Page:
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Red On Red. Blue on Blue

Nov
9
2004

It’s been a week and Democrats are in full self-pity mode. This being the party of Bill Clinton, former self-justifier in chief, it could last a while. Enjoy the peace, an all-party civil war is on the way.
Barring a miracle of reconciliation and the complete departure of the family Clinton from the Democratic Party, leadership will spend the next few years in the Democratic WayBack Machine. Hillary Clinton is positioned to claim the party’s nomination for 2008. Word is that Harold Ickes, one of her close advisors, will take over the Democratic National Committee replacing Bill’s close friend, Terry McAuliffe. McAuliffe, of course, is the guy who engineered the bruising early primary schedule that gave us a seemingly never-ending campaign season.


The Clintons are corporate Democrats. They place great emphasis on fund-raising, moderately liberal politics, and polling to find out what – exactly what – they can get away with as they seek office and craft legislative policies. It’s a funny kind of leadership. It’s really following loudly. Corporate Democrats give people what they want so they can stay in office all the while telling their core supporter – that’d be the few real Liberals left in America – that compromises need to be made in exchange for staying in office to do the “good” work that needs to be done. It’s a cynical hollowing out of a set of principles that has created – in John Kerry who was following their lead – a candidate who stood for almost nothing. This is the party that refused to stand up to George Bush during his first term in office. It’s hard to believe they will grow spines and begin to articulate a set of views or ideas. It’s simply too late for that.
What about non-corporate Democrats, the self-styled Progressives? Well, they’re too disorganized, too elitist, and too contemptuous of anyone who doesn’t share their world view to accomplish very much in the short-term. These are the open-minded individuals who are sitting around calling Bush supporters “stupid” and wondering why the religious nuts out there in the fly-over country “hate” them. It ain’t hate, by the way, it’s resentment or indifference. Howard Dean will probably lead them — the young and the gay — in a rhetorical assault on the corporate crowd. But Dean for all his strengths – and he does have them, he is a smart, funny, and articulate politician – isn’t a long-term player. If Clinton is the Nixon of the Left – the man who led the party astray – Dean is William Jennings Bryan. Great ideas, wonderful rhetoric, poor execution.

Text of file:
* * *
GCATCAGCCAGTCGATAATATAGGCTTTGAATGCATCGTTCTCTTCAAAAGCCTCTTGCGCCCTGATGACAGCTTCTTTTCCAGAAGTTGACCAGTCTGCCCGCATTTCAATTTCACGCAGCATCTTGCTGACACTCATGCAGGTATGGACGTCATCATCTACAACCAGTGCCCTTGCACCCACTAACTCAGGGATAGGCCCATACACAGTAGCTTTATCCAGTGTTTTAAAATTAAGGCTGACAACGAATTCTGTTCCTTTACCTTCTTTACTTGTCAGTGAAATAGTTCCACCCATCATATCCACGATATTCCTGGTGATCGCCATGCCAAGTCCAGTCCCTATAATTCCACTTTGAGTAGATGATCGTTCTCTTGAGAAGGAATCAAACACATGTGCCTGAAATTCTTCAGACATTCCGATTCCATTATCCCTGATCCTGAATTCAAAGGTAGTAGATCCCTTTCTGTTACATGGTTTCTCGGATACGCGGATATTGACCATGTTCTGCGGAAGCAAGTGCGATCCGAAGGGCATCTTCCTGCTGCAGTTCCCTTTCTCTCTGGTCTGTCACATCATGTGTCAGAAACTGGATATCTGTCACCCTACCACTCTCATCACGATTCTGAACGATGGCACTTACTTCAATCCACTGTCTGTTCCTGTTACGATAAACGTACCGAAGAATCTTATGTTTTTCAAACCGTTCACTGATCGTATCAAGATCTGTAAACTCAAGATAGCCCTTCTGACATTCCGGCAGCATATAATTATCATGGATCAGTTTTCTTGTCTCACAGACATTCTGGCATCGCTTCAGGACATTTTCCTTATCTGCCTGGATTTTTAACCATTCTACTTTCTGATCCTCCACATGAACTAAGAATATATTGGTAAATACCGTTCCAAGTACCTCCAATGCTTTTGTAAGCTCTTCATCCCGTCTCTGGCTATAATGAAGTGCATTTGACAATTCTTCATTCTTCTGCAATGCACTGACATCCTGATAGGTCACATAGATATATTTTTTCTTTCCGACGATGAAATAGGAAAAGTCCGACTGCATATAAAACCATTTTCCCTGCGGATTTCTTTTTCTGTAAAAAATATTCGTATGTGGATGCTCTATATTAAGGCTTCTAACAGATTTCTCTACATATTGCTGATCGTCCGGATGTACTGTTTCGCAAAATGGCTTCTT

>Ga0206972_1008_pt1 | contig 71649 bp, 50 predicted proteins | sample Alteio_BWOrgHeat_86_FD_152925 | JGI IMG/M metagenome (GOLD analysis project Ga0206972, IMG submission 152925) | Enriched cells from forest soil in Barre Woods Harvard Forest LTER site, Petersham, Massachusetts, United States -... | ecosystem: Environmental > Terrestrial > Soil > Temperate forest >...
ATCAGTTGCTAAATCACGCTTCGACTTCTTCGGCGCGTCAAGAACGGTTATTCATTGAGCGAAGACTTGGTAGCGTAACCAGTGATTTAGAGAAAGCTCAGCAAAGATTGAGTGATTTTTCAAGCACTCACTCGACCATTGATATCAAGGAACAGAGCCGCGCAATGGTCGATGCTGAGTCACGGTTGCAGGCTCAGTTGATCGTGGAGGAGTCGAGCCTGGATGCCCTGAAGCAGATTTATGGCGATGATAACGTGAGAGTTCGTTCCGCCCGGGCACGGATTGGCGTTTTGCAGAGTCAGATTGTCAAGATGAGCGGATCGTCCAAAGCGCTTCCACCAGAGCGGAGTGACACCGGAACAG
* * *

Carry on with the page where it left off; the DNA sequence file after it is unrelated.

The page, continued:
All of which is a nice way of saying that the Democratic Party as we know it and have known it for the past 70 years is toast. The handwriting was on the front page of the New York Times Saturday in a story talking about how Sens. Chuck Schumer, Chris Dodd, and John Corzine were thinking of running for governors in their respective states. Can party leaders come up with something new and different to keep the Democratic Party a national party? Not as long as the Clintons — with their focus on consolidated power at the top of the food chain — are in charge.
But what about the Republicans? Don’t they have a similar problem? They do. Within their party, Conservatives are taking on moderate Republicans and making their lives miserable with the same sort of ideological ranting that’s undermined the Lefty Democrat’s credibility. It’s unclear whether Pennsylvania Republican Arlen Specter is going to get his Senate Judiciary Committee Chairmanship; he’s enough of a fighter and the Senate is a clubby enough place that he may survive. But if he doesn’t, well, Democrats are the ones who will suffer.
Over in the House, conservative Republicans run the show. And the House works closely with the White House which is making no bones about its agenda for the next two years. So political power in opposition to the Bush administration is going to be wielded by a handful of moderate Republican Senators who will find their strongest allies in the Democratic Party. In this you see the beginnings here of something that’s already being talked about in California: bipartisan politics. The far left falls away because it can’t get anything done; it’s too busy looking back to the 1970s. The far right falls away because its politics aren’t viable, it’s too busy trying to recreate the 1950s. Both are principled but they don’t have the votes they need to get what they want.
This is how the group that I call Progressive Libertarians start to make their political presence know as a group, on the national level. Preaching fiscal responsibility and social tolerance, they’ll continue to draw moderates – and this is fundamentally a nation of moderates — to their way of doing things. They’re already a force in the Republican Party: Rudy Guiliani is looking at 2008, Arnold Schwarzenegger has just started laying out his agenda to reform California. Progressive Libertarians “small is beautiful” attitude – the emphasis on the stripped down corporate attitude the entrepreneurial “what works best” approach to solving problems – is well suited to the U.S. return to its federalist roots. It solves, among other things, the gay marriage problem because it would let each state make it own rules. It’s a great replacement for the monolithic social services infrastructure that Democrats are having a harder and harder time defending. In essence, it creates a sensible moderate response to arguments made by both Conservative Republicans and Liberal Democrats.
UPDATE:There’s been some mail and comments around the web on this post. Here’s follow-up and some clarification to the questions.

Share  Posted by Chris Nolan at 10:32 AM | Permalink

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